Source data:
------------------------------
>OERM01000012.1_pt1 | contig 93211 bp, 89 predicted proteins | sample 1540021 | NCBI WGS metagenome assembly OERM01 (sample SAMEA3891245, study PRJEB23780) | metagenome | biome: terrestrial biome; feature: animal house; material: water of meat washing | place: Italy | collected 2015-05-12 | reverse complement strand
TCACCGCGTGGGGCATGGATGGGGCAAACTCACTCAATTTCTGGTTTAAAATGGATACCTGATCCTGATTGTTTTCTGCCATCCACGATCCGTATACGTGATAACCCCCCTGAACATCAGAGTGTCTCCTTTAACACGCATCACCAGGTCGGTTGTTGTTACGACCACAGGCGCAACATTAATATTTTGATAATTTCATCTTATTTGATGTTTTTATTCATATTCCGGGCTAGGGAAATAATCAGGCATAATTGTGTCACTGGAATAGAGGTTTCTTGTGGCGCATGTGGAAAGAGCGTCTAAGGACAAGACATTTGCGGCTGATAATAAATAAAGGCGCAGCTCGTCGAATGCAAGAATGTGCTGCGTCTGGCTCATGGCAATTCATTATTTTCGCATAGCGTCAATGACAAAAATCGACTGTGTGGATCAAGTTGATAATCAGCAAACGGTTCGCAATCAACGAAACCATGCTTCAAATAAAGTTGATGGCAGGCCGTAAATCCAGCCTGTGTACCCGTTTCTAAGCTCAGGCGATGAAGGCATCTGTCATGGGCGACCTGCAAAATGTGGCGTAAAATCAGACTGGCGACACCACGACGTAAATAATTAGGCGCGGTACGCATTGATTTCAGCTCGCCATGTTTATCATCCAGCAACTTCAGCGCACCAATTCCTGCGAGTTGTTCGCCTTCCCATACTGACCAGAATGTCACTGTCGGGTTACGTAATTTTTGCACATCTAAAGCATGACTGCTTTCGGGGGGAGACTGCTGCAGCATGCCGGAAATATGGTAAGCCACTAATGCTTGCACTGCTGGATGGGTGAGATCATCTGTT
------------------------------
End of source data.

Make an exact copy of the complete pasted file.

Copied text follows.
>OERM01000012.1_pt1 | contig 93211 bp, 89 predicted proteins | sample 1540021 | NCBI WGS metagenome assembly OERM01 (sample SAMEA3891245, study PRJEB23780) | metagenome | biome: terrestrial biome; feature: animal house; material: water of meat washing | place: Italy | collected 2015-05-12 | reverse complement strand
TCACCGCGTGGGGCATGGATGGGGCAAACTCACTCAATTTCTGGTTTAAAATGGATACCTGATCCTGATTGTTTTCTGCCATCCACGATCCGTATACGTGATAACCCCCCTGAACATCAGAGTGTCTCCTTTAACACGCATCACCAGGTCGGTTGTTGTTACGACCACAGGCGCAACATTAATATTTTGATAATTTCATCTTATTTGATGTTTTTATTCATATTCCGGGCTAGGGAAATAATCAGGCATAATTGTGTCACTGGAATAGAGGTTTCTTGTGGCGCATGTGGAAAGAGCGTCTAAGGACAAGACATTTGCGGCTGATAATAAATAAAGGCGCAGCTCGTCGAATGCAAGAATGTGCTGCGTCTGGCTCATGGCAATTCATTATTTTCGCATAGCGTCAATGACAAAAATCGACTGTGTGGATCAAGTTGATAATCAGCAAACGGTTCGCAATCAACGAAACCATGCTTCAAATAAAGTTGATGGCAGGCCGTAAATCCAGCCTGTGTACCCGTTTCTAAGCTCAGGCGATGAAGGCATCTGTCATGGGCGACCTGCAAAATGTGGCGTAAAATCAGACTGGCGACACCACGACGTAAATAATTAGGCGCGGTACGCATTGATTTCAGCTCGCCATGTTTATCATCCAGCAACTTCAGCGCACCAATTCCTGCGAGTTGTTCGCCTTCCCATACTGACCAGAATGTCACTGTCGGGTTACGTAATTTTTGCACATCTAAAGCATGACTGCTTTCGGGGGGAGACTGCTGCAGCATGCCGGAAATATGGTAAGCCACTAATGCTTGCACTGCTGGATGGGTGAGATCATCTGTT